AT&T, T-Mobile, Sprint, Verizon face FCC fines after probe finds they failed to protect user location data

AT&T, T-Mobile, Sprint, and Verizon are among the telecommunications carriers facing hundreds of millions of dollars in fines from the Federal Communications Commission after a federal investigation found the companies didn't do enough to protect the location data of users. Read the rest

Trump's immigration enforcement agents use cellphone location data to track individuals for detention - WSJ

A commercial database that maps the movements of millions of cellphones is being used by immigration and border authorities to round up undesirable immigrants for detention and deportation. Read the rest

Facebook offers funny answer for why it tracks users’ locations even when they turn tracking services off

Facebook offered a revealing explanation to lawmakers for why it continues to track users’ locations even after those users turn Facebook's location tracking services off. Read the rest

LAWSUIT: Los Angeles accuses Weather Channel app of secretly mining user data

The city attorney for Los Angeles is suing the company behind The Weather Channel and its mobile app, and says the app covertly mined user data. Read the rest

Electric vehicle makers serving up customer location data to China on a silver platter

There's been quite a bit of bad ink surrounding Tesla electric vehicles this year: delays in production, growing rumors about subpar customer service, former employees blowing the whistle on dangerous, indifferent working conditions in Tesla assembly plants and logistical woes to name a few. According to The Washington Post, Tesla owners in China can add in-car state surveillance to the list.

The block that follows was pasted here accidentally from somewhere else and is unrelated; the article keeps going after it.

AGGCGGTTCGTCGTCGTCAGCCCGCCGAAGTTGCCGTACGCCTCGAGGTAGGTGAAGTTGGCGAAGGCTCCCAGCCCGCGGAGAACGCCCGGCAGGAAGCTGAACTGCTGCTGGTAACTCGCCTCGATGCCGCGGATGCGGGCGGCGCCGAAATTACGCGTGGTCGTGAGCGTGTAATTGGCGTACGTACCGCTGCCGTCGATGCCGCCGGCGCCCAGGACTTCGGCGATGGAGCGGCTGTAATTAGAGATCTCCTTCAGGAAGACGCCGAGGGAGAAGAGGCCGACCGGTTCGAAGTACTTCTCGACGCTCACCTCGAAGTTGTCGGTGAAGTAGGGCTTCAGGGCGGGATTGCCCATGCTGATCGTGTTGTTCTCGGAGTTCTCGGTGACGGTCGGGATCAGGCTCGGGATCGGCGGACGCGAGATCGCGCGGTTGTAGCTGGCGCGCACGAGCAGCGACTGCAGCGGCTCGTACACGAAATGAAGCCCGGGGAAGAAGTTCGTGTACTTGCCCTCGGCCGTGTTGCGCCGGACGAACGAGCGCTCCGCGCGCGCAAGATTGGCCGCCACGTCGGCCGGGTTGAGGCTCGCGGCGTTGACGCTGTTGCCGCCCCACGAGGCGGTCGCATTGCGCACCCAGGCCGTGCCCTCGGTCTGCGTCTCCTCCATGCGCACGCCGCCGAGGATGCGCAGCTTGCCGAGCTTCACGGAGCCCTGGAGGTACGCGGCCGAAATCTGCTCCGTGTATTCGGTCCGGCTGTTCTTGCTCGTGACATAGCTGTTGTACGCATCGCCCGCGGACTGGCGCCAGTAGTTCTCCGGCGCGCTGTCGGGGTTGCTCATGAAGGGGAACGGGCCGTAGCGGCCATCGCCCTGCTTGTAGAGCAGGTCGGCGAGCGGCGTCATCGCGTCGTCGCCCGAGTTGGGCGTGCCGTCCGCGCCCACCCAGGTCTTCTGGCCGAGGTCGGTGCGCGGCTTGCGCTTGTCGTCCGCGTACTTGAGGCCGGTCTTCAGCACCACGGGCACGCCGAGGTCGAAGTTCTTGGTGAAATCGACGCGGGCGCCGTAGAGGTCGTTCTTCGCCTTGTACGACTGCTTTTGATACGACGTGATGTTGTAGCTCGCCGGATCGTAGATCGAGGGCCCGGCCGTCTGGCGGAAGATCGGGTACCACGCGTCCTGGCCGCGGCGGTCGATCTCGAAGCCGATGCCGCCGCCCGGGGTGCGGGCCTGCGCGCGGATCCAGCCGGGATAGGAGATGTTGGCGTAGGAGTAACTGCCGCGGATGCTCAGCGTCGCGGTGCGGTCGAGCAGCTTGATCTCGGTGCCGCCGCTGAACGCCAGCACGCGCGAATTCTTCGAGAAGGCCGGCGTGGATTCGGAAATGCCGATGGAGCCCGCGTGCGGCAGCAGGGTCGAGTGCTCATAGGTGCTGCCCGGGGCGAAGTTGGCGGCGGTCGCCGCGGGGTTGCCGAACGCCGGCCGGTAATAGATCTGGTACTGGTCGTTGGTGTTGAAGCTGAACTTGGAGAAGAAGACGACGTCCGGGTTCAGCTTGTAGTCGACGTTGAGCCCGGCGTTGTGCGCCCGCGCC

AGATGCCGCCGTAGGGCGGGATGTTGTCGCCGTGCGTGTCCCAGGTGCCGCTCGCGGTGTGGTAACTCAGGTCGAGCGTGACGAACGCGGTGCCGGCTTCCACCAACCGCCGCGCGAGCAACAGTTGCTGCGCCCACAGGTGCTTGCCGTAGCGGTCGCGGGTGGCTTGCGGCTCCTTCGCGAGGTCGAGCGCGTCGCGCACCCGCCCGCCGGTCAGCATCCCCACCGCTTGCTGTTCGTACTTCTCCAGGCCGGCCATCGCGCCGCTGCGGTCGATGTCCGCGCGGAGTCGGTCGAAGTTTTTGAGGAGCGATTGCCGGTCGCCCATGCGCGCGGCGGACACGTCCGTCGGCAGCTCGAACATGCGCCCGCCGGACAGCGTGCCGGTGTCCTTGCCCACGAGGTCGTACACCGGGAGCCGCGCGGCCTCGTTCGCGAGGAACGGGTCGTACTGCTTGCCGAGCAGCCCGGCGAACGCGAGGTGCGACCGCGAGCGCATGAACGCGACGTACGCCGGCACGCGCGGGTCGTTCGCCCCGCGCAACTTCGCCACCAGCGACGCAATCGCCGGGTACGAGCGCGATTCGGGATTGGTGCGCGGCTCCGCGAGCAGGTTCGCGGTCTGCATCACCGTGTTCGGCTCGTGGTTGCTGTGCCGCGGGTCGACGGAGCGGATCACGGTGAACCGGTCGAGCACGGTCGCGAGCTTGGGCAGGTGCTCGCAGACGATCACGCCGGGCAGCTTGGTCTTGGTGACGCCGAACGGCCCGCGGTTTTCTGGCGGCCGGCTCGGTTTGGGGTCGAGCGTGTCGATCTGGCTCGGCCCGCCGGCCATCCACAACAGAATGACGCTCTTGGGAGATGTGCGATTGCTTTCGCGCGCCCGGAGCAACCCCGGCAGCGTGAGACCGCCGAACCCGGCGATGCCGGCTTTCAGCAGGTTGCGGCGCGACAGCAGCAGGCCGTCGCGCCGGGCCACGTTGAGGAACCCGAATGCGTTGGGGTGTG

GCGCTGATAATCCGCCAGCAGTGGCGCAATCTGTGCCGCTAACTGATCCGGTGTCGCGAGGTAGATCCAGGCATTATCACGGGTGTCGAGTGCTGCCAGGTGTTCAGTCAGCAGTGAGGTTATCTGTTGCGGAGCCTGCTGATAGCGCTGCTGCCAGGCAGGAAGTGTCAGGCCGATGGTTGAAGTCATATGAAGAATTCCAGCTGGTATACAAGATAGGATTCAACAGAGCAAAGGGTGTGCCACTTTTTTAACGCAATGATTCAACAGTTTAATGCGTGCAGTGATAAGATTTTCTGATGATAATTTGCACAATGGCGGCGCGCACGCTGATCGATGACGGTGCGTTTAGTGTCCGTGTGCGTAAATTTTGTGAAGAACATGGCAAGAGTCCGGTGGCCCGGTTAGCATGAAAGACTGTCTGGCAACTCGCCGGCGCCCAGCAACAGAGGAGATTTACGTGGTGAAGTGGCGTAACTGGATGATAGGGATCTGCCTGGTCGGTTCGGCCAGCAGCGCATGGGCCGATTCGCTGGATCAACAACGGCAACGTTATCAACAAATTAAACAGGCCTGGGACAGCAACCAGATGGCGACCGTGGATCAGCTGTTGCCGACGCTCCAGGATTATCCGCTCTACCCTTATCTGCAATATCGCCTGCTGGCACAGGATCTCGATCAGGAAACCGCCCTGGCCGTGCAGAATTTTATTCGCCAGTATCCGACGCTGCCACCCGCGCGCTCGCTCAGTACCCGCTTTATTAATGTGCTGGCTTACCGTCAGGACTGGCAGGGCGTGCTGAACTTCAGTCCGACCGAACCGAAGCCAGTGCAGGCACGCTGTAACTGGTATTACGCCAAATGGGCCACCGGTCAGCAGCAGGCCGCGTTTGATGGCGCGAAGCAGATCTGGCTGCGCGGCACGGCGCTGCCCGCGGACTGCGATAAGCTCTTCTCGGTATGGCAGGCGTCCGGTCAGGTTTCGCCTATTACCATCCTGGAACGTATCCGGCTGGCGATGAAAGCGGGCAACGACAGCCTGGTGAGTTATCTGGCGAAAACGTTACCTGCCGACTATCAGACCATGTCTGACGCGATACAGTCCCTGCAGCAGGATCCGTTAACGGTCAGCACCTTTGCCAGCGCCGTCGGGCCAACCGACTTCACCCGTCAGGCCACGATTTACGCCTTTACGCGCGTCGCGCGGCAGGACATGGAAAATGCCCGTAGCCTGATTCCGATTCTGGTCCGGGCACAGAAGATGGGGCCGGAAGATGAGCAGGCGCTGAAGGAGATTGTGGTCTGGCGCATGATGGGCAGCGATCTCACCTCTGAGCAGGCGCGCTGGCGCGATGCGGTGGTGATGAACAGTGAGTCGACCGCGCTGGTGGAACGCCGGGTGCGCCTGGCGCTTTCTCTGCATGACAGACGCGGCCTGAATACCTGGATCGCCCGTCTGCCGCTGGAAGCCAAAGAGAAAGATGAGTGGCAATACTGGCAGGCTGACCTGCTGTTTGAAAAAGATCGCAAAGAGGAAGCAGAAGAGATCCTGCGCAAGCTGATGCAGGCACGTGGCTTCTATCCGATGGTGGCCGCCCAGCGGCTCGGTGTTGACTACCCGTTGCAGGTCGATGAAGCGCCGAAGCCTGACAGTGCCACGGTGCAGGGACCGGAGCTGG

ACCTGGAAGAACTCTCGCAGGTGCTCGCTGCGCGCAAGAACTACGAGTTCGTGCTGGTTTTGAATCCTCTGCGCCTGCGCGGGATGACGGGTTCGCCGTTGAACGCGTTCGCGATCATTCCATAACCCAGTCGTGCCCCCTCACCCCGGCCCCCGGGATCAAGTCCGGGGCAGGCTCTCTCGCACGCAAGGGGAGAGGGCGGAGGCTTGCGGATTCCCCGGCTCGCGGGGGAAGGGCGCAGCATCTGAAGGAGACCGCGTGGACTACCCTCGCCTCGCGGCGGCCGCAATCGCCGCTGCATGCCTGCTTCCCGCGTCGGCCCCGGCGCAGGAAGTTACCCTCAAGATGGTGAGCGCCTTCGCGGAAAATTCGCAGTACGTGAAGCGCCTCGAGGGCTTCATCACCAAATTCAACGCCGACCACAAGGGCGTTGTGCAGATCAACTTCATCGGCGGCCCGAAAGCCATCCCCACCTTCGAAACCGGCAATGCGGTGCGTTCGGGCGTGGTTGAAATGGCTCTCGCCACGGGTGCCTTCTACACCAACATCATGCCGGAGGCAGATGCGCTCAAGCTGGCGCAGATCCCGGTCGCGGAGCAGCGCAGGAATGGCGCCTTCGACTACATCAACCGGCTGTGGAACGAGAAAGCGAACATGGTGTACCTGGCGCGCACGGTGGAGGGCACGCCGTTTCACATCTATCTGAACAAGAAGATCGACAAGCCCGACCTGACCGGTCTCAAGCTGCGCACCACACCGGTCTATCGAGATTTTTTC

Apparently, the Chinese government has demanded that Tesla vehicles purchased in China send a steady stream of information concerning the vehicle's whereabouts and who knows what else to the Chinese government, in real-time. It's some greasy, invasive bullshit that comes at a time when China, under the leadership of Xi Jinping, has been cracking down on dissent, privacy and freedoms in the country.

At the very least, Tesla isn't alone: other makers of electric vehicles are being forced to make their customers' information available to the Chinese government as well.

From The Washington Post:

More than 200 manufacturers, including Tesla, Volkswagen, BMW, Daimler, Ford, General Motors, Nissan, Mitsubishi and U.S.-listed electric vehicle start-up NIO, transmit position information and dozens of other data points to government-backed monitoring centers, The Associated Press has found. Generally, it happens without car owners’ knowledge.

The automakers say they are merely complying with local laws, which apply only to alternative energy vehicles. Chinese officials say the data is used for analytics to improve public safety, facilitate industrial development and infrastructure planning, and to prevent fraud in subsidy programs.

But other countries that are major markets for electronic vehicles — the United States, Japan, across Europe — do not collect this kind of real-time data.

Read the rest